One of my favourite tools on the web is bulletin boards (no, not those from early 90s web chats). They work like a basic corkboard you put up in your classroom wall and they can even look like it too. My experience with these types of tools has been either as a collaborative birthday greeting (everyone is given the URL and leaves a note with their birthday wish) or to ask for answers from a lot of people to a central question. en.linoit.com screen capture 2011-5-23-22-51-4There are a number of them available online, but Linoit has quickly become my favourite because of its functionality, attractiveness and reliability.  I’ve designed a lesson that attempts to show off and make effective use of Linoit’s features for classroom activities.  Click the board below or here to view the interactive version of this board.  Look around and familiarise yourself with what’s there (and Linoit’s features if you have never used it before) and then take a look at the lesson I’ve put below. =)

linoit.com screen capture 2011-5-23-20-59-53

Purpose

I decided to use it to practice perfect modals for criticism in the context of a job interview. I want students the students to pretend they are the interviewers and interviewees, who after conducting an interview, are discussing their reactions to what was said and done by the interviewee. One goal was functional: to embed different types of media to the board, including audio (student response in MP3 format), video (Youtube job interviews) and documents (PDF handout students should download).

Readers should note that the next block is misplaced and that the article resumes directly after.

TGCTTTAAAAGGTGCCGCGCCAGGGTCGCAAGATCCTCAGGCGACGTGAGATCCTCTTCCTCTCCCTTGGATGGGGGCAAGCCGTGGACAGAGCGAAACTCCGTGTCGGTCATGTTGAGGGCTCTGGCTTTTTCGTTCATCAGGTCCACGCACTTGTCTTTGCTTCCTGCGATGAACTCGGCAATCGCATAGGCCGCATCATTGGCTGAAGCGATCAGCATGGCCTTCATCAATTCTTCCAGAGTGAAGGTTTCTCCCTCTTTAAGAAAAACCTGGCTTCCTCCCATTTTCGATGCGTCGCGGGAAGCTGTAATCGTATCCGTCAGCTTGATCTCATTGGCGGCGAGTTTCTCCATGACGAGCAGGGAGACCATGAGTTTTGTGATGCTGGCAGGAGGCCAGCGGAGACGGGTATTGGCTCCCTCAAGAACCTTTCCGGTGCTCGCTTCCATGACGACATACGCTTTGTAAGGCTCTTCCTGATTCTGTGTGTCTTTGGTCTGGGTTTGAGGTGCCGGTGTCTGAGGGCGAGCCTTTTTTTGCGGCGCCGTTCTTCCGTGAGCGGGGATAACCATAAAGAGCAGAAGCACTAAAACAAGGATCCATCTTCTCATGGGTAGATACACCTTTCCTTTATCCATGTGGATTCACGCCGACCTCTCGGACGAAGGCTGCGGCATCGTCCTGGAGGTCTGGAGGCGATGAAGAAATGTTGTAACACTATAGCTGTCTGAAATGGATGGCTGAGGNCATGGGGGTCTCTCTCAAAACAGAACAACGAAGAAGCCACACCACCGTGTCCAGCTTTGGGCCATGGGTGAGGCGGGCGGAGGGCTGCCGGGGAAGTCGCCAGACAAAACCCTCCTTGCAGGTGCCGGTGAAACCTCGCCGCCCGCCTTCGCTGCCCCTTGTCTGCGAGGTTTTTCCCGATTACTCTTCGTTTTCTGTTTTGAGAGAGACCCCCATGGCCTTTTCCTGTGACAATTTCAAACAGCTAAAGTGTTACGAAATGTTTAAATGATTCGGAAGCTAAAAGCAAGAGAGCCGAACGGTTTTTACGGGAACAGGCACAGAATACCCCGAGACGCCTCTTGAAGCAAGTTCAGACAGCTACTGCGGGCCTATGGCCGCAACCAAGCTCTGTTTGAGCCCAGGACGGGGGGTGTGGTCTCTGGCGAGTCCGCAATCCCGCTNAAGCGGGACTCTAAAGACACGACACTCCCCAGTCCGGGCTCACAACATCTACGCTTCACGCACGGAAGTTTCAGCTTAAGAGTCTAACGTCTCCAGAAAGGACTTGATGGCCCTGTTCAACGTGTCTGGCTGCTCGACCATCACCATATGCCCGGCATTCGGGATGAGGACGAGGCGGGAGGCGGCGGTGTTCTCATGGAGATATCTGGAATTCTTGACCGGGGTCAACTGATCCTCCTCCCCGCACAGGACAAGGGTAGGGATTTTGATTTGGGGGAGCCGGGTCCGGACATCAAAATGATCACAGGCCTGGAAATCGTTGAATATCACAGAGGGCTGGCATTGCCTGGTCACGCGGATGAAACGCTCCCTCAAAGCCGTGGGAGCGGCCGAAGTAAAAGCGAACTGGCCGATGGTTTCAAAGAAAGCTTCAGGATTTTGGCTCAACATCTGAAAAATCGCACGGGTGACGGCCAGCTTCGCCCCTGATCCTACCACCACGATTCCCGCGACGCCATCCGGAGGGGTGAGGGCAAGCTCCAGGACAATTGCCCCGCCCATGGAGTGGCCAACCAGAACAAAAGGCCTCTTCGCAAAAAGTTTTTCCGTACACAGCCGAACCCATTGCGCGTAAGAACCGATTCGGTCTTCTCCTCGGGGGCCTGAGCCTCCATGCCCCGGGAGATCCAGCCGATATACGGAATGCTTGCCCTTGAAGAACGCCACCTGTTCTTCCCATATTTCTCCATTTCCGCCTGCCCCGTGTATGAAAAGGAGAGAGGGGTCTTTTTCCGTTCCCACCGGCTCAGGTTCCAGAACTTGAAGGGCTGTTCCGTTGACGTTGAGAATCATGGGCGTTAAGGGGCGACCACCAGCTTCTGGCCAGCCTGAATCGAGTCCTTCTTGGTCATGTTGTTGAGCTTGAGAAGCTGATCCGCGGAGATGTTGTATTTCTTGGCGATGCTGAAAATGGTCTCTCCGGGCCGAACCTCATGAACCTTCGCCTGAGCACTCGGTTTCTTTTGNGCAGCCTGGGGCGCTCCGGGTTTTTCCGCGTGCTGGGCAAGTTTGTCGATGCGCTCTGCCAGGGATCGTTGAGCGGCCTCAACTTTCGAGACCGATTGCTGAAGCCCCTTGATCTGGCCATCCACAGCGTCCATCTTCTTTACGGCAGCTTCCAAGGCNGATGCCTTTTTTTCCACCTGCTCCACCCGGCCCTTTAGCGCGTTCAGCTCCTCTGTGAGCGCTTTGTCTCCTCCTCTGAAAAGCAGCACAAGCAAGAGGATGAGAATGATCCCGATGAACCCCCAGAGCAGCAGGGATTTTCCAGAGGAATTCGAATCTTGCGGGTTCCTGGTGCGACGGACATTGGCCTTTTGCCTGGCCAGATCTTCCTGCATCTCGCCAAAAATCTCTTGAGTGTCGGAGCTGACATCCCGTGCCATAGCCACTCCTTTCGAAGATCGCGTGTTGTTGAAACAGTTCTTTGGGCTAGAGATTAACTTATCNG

Set up

Activity 1 – Grammar & function practice
First, I uploaded the Youtube video (black box on the left) and pinned it to the board.  It’s as easy as it sounds.  The video shows two interviews contrasting what and what not to do as an applicant.  I also pinned a post-it below the video with instructions for students.  On it, I added a “due date” to remind students when this task needed to be complete.  On the right side of the video, I pinned and resized two post-its with practice activity instructions, asking students to use post-its of their own to give examples of things done well (using Simple Past) and then criticism (using Perfect Modals, in particular Should + Have + PP).  I added smiley face icons to help distinguish meaning.  Finally, I perma-pinned these items so that students couldn’t move them around.

Activity 2 – Freer practice
I pinned two videos that are listed on my handout on Job Dos and Don’ts.  Next, I pinned instructions to students below them.  Finally I uploaded the handout as  PDF for students to download.

Activity 3 – Group task
I only pinned instructions to help organise student uploads.

Proposed usage

Activity 1 – Comparison of Good / Bad Interviews

  • Using a LCD projector or smart board, load this Linoit page onto the screen.  Play the first video for the class.
  • Ask students what they thought of the interviewer’s questions and the interviewee’s answers and behaviour.  Discuss as a class.
  • Ask students to notice how the person in the next video answers or acts differently than the first.  Play the second video.
  • Put students into pairs to make a list of differences between the two applicants.
  • Come together as a class and elicit differences.  Put examples on the board in Simple Past.
  • Ask students if Applicant #2 did <INSERT EXAMPLE FROM THE BOARD>?  Students respond no.  You say naturally, “I think she should have <EXAMPLE>.”
  • Repeat with more examples.  Get students to repeat.  Show as much or as little of explicit grammar and pronunciation explanation as you wish.
  • Give the URL that comes from click on the i on the Palette to students.  If they have their own laptops, they rewatch the video and add post-its to Activity 1.  They can do this in written or recorded form (as examples show).